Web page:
§ 304 states in pertinent part
§ 22.1-304. Reemployment of teacher who has not achieved continuing contract status; .... If a teacher who has not achieved continuing contract status receives notice of reemployment, he must accept or reject in writing within fifteen days of receipt of such notice. Except as provided in § 22.1-305, written notice of nonrenewal of the contract must be given by the school board on or before April fifteenth of each year. If no such notice is given a teacher by April fifteenth, the teacher shall be entitled to a contract for the ensuing year in accordance with local salary stipulations including increments.
*539 § 305 states in pertinent part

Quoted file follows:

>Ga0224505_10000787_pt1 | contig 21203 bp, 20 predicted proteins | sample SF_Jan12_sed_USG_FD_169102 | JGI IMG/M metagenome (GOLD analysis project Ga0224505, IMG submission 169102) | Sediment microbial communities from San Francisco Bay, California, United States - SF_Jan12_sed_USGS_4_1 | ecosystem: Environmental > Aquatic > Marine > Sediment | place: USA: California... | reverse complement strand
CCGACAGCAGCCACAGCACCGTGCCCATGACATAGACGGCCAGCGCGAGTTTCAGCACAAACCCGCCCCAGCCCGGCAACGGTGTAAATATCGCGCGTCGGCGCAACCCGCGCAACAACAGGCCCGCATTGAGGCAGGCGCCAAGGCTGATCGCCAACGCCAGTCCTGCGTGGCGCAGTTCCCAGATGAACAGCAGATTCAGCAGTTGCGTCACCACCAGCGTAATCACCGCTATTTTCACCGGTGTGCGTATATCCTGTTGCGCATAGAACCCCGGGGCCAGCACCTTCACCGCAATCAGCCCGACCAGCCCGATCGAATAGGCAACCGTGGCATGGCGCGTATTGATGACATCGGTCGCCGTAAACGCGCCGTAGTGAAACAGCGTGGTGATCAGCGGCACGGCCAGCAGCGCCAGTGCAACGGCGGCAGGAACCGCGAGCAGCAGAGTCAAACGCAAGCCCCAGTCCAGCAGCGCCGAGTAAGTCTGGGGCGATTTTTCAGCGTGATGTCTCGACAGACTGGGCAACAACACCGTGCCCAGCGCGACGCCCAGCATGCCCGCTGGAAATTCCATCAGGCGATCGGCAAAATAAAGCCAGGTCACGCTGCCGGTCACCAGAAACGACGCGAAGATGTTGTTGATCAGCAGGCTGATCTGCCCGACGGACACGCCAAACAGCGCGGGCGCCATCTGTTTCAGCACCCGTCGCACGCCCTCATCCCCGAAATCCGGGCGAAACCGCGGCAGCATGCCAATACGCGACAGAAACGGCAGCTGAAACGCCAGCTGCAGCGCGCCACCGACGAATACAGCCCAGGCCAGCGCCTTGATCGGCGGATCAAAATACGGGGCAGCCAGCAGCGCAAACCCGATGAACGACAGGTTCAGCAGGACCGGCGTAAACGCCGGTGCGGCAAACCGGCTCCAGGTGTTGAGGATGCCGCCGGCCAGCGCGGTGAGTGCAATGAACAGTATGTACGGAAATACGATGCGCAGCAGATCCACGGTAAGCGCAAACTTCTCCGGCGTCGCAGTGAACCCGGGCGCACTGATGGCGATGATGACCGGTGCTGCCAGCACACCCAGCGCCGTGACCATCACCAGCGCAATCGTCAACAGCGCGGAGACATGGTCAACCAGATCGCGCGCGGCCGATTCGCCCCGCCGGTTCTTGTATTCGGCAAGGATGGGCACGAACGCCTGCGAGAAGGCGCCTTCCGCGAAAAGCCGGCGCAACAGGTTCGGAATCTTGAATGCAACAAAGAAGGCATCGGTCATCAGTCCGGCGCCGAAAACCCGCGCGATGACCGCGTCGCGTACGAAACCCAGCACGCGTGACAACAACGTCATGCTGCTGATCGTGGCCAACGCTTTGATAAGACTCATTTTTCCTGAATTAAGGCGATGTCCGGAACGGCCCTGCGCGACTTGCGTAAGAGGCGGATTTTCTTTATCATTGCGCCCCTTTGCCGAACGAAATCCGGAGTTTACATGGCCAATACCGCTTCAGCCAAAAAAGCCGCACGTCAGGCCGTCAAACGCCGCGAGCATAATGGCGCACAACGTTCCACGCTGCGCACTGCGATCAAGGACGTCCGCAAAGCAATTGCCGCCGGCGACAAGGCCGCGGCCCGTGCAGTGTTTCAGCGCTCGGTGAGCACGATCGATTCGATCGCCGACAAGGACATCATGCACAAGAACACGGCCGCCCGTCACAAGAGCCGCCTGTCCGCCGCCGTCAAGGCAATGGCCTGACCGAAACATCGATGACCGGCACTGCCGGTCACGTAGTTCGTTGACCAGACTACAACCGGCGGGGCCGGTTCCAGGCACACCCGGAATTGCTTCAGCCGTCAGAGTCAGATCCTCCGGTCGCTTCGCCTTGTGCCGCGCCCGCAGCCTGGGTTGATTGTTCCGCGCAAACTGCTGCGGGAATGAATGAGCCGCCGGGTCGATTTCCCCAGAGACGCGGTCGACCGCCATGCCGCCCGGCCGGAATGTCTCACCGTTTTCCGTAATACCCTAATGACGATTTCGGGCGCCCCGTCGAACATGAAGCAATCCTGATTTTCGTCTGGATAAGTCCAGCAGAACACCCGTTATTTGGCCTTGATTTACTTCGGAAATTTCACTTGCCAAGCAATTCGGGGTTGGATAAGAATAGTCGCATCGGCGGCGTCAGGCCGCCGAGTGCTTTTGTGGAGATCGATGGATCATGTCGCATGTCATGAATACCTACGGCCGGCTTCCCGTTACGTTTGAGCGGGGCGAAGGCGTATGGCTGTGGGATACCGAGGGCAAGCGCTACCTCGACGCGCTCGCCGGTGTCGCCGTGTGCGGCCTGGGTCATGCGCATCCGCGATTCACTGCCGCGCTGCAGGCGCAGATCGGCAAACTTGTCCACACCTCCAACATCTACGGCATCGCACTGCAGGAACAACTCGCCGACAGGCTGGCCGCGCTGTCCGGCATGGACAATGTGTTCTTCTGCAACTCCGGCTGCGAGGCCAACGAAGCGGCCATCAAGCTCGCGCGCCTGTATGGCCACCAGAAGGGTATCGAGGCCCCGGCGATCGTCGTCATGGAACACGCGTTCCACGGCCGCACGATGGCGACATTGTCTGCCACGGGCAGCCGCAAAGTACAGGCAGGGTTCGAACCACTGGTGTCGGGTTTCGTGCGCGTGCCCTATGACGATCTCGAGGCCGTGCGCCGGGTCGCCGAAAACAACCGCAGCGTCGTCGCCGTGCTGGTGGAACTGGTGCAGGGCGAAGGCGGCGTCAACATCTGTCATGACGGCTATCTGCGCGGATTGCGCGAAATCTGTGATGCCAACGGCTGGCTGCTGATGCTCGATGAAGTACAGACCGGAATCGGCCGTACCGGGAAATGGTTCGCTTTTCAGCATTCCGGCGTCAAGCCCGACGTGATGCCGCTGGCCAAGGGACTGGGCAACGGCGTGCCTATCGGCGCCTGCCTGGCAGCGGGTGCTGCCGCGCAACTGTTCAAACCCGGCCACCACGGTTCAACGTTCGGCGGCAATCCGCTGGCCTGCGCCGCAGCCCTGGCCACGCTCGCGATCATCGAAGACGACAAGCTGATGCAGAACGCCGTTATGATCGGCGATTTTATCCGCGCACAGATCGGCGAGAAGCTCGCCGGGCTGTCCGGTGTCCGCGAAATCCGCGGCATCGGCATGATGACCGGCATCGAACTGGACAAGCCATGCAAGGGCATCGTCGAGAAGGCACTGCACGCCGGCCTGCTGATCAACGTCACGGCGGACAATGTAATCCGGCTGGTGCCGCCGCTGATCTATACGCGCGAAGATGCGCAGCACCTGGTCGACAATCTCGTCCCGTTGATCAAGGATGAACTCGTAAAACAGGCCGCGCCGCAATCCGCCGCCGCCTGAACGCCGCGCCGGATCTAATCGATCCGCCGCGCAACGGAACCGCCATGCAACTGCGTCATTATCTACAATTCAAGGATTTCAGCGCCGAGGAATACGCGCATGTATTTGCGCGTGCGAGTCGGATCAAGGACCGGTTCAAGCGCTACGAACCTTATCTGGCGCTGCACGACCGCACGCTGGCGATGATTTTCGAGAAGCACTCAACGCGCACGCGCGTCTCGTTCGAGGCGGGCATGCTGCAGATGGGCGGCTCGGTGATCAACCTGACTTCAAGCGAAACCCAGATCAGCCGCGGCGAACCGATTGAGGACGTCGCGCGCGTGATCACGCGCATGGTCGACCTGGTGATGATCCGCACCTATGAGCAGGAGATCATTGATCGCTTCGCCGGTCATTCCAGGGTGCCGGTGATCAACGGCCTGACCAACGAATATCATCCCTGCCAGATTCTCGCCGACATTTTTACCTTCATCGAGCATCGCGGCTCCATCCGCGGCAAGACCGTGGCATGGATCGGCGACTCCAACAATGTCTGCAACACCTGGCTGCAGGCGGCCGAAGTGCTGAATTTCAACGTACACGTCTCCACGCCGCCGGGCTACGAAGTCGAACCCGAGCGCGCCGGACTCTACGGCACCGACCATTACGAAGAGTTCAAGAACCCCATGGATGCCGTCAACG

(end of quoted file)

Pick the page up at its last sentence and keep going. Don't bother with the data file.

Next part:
§ 22.1-305. Nonrenewal of contract of probationary teacher.A. Before a division superintendent recommends to the school board nonrenewal of the contract of a teacher who has not achieved continuing contract status, the division superintendent shall notify the teacher of the proposed recommendation. Upon written request of the teacher within five working days after receipt of such notice, the division superintendent or his designee shall orally provide the specific reasons, if any, for such recommendation, along with supporting documentation, if any, to the teacher and, if requested by the teacher, to his or her representative. Within ten days after receiving such reasons, the teacher may request, by notification in writing to the division superintendent, a conference before the division superintendent. Upon such request, the division superintendent shall set a date for the conference, which shall be within thirty days of the request, and shall give the teacher at least fifteen days' notice of the time and place of the conference.